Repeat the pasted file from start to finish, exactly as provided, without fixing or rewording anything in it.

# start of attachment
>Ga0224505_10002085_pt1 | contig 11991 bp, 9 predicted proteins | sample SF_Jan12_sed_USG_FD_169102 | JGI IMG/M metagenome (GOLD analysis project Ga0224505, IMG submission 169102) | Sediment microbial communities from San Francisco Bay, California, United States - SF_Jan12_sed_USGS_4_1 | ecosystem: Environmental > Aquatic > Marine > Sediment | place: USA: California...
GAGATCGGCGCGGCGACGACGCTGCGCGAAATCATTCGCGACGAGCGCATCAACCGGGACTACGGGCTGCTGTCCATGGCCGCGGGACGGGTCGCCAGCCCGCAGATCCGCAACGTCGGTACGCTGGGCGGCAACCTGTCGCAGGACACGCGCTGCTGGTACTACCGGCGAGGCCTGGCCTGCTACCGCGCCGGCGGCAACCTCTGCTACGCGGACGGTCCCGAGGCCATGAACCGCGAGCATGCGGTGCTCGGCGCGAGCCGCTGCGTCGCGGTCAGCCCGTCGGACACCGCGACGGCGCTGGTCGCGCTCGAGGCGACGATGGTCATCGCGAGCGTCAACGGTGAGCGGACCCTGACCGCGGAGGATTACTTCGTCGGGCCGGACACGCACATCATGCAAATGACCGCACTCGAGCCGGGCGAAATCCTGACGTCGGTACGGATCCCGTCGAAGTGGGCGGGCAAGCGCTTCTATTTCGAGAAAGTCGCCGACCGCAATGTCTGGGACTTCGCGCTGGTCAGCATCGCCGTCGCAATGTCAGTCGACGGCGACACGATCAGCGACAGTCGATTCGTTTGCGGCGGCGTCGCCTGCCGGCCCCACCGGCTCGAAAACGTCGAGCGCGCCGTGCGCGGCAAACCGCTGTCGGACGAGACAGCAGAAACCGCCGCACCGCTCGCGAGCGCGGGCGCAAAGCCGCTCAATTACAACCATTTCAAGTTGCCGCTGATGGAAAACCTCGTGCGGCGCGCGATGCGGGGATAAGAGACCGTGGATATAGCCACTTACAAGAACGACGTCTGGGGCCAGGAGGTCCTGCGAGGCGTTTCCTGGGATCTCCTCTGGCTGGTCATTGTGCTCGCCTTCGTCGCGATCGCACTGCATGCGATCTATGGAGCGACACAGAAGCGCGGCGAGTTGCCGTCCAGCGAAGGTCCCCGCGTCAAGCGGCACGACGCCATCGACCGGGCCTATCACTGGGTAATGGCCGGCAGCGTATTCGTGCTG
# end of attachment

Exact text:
>Ga0224505_10002085_pt1 | contig 11991 bp, 9 predicted proteins | sample SF_Jan12_sed_USG_FD_169102 | JGI IMG/M metagenome (GOLD analysis project Ga0224505, IMG submission 169102) | Sediment microbial communities from San Francisco Bay, California, United States - SF_Jan12_sed_USGS_4_1 | ecosystem: Environmental > Aquatic > Marine > Sediment | place: USA: California...
GAGATCGGCGCGGCGACGACGCTGCGCGAAATCATTCGCGACGAGCGCATCAACCGGGACTACGGGCTGCTGTCCATGGCCGCGGGACGGGTCGCCAGCCCGCAGATCCGCAACGTCGGTACGCTGGGCGGCAACCTGTCGCAGGACACGCGCTGCTGGTACTACCGGCGAGGCCTGGCCTGCTACCGCGCCGGCGGCAACCTCTGCTACGCGGACGGTCCCGAGGCCATGAACCGCGAGCATGCGGTGCTCGGCGCGAGCCGCTGCGTCGCGGTCAGCCCGTCGGACACCGCGACGGCGCTGGTCGCGCTCGAGGCGACGATGGTCATCGCGAGCGTCAACGGTGAGCGGACCCTGACCGCGGAGGATTACTTCGTCGGGCCGGACACGCACATCATGCAAATGACCGCACTCGAGCCGGGCGAAATCCTGACGTCGGTACGGATCCCGTCGAAGTGGGCGGGCAAGCGCTTCTATTTCGAGAAAGTCGCCGACCGCAATGTCTGGGACTTCGCGCTGGTCAGCATCGCCGTCGCAATGTCAGTCGACGGCGACACGATCAGCGACAGTCGATTCGTTTGCGGCGGCGTCGCCTGCCGGCCCCACCGGCTCGAAAACGTCGAGCGCGCCGTGCGCGGCAAACCGCTGTCGGACGAGACAGCAGAAACCGCCGCACCGCTCGCGAGCGCGGGCGCAAAGCCGCTCAATTACAACCATTTCAAGTTGCCGCTGATGGAAAACCTCGTGCGGCGCGCGATGCGGGGATAAGAGACCGTGGATATAGCCACTTACAAGAACGACGTCTGGGGCCAGGAGGTCCTGCGAGGCGTTTCCTGGGATCTCCTCTGGCTGGTCATTGTGCTCGCCTTCGTCGCGATCGCACTGCATGCGATCTATGGAGCGACACAGAAGCGCGGCGAGTTGCCGTCCAGCGAAGGTCCCCGCGTCAAGCGGCACGACGCCATCGACCGGGCCTATCACTGGGTAATGGCCGGCAGCGTATTCGTGCTG